# Method for simulation for random variables with a particular probability density function

Suppose one has an expression for the probability density of a random variable- how does one simulate for the particular random variable. I understand that this isn't an issue for probability density functions like Gaussian which have a MATLAB implementations(say wgn()). I have a probability density function which doesn't have a Matlab implementation for realization. What does one do ? Are there any particular numerical methods for say turning a rand() into a particular probability density function.

• Thanks Glen_b. Looks like inverse CDF method might work for me.The distribution I have is called composite gamma-lognormal distribution.The particular journal I am referring has provided an integral form for the density function. Efficiency is not particularly important. I got this article for the invertable CDF method and hope this is exactly what you were referring to.en.wikipedia.org/wiki/Inverse_transform_sampling .Thank again !! – user1543638 Mar 14 '14 at 21:59
• @Glen_b - you gave the answer, why not put in some references and make it official. – EngrStudent - Reinstate Monica Apr 6 '14 at 2:47
• @EngrStudent I have done so now, but along the way, I figured out the "right" way to do it. – Glen_b -Reinstate Monica Apr 6 '14 at 17:17

Edit: I've managed to find a reference to the distribution I could finally understand enough to figure out what's going on.

Aleksandar Dogandzic and Jinghua Jin (2004),
"Maximum Likelihood Estimation of Statistical Properties
IEEE Transactions on Signal Processing, vol. 52, no. 10, October, 2940-2945

In particular, see equations (2) and (3).

From there, it turns out that the distribution is easy to generate from. You generate $u_k$ from the lognormal exactly they give in their equation (3) ($\xi$ appears to be a scaling constant in that density) and then you generate $y_k(t)$ from a gamma distribution with mean $u_k$ and shape parameter $m$.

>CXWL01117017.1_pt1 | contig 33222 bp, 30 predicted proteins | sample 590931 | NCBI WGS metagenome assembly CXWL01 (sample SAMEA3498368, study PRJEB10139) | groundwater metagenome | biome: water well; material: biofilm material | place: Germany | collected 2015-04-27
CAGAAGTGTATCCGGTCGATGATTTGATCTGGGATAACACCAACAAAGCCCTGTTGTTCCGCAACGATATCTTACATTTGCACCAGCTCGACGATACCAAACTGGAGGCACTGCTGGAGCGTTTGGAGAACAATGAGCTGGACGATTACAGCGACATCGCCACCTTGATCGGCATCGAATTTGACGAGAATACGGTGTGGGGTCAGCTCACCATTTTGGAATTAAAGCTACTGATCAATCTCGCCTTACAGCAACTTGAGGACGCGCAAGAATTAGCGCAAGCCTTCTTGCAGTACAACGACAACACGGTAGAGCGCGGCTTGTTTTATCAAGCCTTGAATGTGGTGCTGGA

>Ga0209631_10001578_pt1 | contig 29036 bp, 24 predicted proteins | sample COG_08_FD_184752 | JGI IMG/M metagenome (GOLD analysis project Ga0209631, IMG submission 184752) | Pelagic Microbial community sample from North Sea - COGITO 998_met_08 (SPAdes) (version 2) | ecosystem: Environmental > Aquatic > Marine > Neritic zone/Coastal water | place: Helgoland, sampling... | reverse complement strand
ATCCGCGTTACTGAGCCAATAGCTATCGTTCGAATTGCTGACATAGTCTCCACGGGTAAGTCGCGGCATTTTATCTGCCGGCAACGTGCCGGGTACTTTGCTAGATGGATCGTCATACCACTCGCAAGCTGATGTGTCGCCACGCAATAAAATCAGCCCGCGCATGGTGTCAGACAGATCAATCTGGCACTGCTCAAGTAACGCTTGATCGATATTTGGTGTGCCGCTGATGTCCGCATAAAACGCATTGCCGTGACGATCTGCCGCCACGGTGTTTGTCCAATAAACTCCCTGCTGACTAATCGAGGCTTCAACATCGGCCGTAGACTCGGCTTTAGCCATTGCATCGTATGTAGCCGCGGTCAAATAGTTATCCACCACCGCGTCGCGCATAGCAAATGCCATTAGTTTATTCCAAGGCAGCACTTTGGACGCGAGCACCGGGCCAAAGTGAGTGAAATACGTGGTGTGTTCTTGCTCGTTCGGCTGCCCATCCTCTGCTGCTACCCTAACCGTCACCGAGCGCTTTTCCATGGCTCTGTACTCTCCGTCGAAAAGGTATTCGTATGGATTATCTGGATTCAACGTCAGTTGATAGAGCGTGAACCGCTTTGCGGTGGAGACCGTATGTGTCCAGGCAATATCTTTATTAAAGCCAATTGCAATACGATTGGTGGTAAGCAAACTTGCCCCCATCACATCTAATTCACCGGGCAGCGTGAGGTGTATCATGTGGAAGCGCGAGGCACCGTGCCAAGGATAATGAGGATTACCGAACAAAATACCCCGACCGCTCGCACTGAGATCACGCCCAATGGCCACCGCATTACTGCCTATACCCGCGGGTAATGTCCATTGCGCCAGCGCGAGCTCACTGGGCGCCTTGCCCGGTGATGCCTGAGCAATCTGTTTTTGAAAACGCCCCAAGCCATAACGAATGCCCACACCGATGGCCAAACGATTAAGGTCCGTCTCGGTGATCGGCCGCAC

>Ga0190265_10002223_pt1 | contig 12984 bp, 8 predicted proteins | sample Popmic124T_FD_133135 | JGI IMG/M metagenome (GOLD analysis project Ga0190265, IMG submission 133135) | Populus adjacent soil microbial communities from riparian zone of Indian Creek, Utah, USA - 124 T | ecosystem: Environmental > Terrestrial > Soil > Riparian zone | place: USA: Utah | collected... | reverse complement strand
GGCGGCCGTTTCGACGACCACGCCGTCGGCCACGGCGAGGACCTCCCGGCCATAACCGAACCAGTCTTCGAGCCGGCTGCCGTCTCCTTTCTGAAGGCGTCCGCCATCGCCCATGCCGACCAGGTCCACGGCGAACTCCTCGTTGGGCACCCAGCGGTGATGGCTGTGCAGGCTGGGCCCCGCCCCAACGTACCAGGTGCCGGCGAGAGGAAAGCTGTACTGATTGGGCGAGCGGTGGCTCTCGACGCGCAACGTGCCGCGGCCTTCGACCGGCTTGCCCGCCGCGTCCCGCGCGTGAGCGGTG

If you have a gamma generator in shape-scale form, the shape is $m$ and the scale is $u_k/m$. If you have a gamma generator in shape-rate form, the shape is $m$ and the rate is $m/u_k$.

If you don't have a handy lognormal generator, generate from a $\text{N}(\mu, \sigma)$, which gives $10\log_{10} u_k$, calculate $u_k$ from that, and then generate $y_k(t)$ from a gamma (with shape $m$ and scale $u_k/m$, equivalently rate parameter $m/u_k$) as described above.

Even more conveniently, you can generate long vectors of gamma and lognormals and with a simple scaling, produce the required composite distribution. Let's say you need $n$ of these composite values:

• generate $n$ gamma random variates with shape parameter $m$ and mean $1$ (i.e. either scale $1/m$ or rate $m$). Call that $s$
• generate $n$ lognormal variates as above to produce $u_k$
• compute $y_k = u_k \, s$

This should be very convenient and reasonably fast. It supersedes my earlier discussion (which is still below).

There are many ways to generate random variables. So many that it could potentially not just 'take a book* to answer' ... but perhaps a whole shelf of them.

* such as L. Devroye (1986) Non-Uniform Random Variate Generation

Besides Devroye's book linked above (at the author's website), a good resource is